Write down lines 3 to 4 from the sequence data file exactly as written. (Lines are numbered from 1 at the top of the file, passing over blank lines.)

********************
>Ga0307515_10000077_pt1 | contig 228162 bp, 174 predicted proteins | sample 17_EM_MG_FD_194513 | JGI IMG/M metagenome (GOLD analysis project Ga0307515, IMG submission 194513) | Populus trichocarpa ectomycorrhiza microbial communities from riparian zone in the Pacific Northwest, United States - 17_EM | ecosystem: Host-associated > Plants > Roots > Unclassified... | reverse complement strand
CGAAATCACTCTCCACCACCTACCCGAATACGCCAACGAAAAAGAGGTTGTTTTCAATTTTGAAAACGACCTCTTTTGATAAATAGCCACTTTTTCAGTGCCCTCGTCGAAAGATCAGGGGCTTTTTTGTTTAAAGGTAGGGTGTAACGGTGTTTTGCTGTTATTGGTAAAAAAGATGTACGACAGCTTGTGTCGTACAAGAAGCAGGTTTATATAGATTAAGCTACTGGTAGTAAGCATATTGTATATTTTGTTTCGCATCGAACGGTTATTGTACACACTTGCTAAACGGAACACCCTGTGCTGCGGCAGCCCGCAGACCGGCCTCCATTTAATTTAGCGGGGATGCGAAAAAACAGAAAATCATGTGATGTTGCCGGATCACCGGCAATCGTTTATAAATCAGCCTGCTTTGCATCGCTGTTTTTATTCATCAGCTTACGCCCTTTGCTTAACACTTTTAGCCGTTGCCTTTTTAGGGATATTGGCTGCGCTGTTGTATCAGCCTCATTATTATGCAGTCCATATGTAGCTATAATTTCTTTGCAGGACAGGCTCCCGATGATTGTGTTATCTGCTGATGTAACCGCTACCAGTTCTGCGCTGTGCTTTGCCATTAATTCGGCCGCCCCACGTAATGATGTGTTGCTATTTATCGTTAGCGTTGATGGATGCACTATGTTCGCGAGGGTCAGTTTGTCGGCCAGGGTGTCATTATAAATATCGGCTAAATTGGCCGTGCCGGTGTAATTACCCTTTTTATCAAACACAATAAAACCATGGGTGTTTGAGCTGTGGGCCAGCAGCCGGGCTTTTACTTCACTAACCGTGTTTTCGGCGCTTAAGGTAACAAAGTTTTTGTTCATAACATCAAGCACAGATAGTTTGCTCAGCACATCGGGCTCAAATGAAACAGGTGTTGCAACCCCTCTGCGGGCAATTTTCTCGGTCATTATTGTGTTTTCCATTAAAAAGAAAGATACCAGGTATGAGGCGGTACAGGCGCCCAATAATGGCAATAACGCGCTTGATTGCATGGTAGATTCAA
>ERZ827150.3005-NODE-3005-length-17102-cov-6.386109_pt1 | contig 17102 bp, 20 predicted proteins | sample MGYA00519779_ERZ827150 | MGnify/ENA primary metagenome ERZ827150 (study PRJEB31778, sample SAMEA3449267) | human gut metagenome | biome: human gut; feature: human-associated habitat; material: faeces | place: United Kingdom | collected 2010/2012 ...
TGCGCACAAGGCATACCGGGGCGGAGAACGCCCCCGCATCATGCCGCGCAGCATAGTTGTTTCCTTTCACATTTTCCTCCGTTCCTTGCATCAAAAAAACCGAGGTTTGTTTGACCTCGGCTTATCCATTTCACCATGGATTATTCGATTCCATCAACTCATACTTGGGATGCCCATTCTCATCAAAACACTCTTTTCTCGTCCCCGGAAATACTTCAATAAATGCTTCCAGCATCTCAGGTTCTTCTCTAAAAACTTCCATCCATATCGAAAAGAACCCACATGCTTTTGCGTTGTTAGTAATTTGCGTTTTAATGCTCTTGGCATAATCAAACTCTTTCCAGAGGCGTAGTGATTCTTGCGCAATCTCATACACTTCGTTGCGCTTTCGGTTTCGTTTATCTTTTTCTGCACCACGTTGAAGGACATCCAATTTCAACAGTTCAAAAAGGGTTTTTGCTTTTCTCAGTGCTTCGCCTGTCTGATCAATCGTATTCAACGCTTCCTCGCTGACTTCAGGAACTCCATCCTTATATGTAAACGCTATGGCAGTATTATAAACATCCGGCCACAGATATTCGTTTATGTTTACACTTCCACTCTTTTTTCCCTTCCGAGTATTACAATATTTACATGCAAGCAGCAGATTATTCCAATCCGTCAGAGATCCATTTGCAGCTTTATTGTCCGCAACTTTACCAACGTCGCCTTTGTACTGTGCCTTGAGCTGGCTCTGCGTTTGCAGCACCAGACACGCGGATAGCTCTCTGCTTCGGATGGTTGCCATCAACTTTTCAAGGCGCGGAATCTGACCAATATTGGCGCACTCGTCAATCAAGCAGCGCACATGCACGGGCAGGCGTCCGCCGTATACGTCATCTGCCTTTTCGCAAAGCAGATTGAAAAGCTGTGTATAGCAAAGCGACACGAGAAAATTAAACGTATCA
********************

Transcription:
>ERZ827150.3005-NODE-3005-length-17102-cov-6.386109_pt1 | contig 17102 bp, 20 predicted proteins | sample MGYA00519779_ERZ827150 | MGnify/ENA primary metagenome ERZ827150 (study PRJEB31778, sample SAMEA3449267) | human gut metagenome | biome: human gut; feature: human-associated habitat; material: faeces | place: United Kingdom | collected 2010/2012 ...
TGCGCACAAGGCATACCGGGGCGGAGAACGCCCCCGCATCATGCCGCGCAGCATAGTTGTTTCCTTTCACATTTTCCTCCGTTCCTTGCATCAAAAAAACCGAGGTTTGTTTGACCTCGGCTTATCCATTTCACCATGGATTATTCGATTCCATCAACTCATACTTGGGATGCCCATTCTCATCAAAACACTCTTTTCTCGTCCCCGGAAATACTTCAATAAATGCTTCCAGCATCTCAGGTTCTTCTCTAAAAACTTCCATCCATATCGAAAAGAACCCACATGCTTTTGCGTTGTTAGTAATTTGCGTTTTAATGCTCTTGGCATAATCAAACTCTTTCCAGAGGCGTAGTGATTCTTGCGCAATCTCATACACTTCGTTGCGCTTTCGGTTTCGTTTATCTTTTTCTGCACCACGTTGAAGGACATCCAATTTCAACAGTTCAAAAAGGGTTTTTGCTTTTCTCAGTGCTTCGCCTGTCTGATCAATCGTATTCAACGCTTCCTCGCTGACTTCAGGAACTCCATCCTTATATGTAAACGCTATGGCAGTATTATAAACATCCGGCCACAGATATTCGTTTATGTTTACACTTCCACTCTTTTTTCCCTTCCGAGTATTACAATATTTACATGCAAGCAGCAGATTATTCCAATCCGTCAGAGATCCATTTGCAGCTTTATTGTCCGCAACTTTACCAACGTCGCCTTTGTACTGTGCCTTGAGCTGGCTCTGCGTTTGCAGCACCAGACACGCGGATAGCTCTCTGCTTCGGATGGTTGCCATCAACTTTTCAAGGCGCGGAATCTGACCAATATTGGCGCACTCGTCAATCAAGCAGCGCACATGCACGGGCAGGCGTCCGCCGTATACGTCATCTGCCTTTTCGCAAAGCAGATTGAAAAGCTGTGTATAGCAAAGCGACACGAGAAAATTAAACGTATCA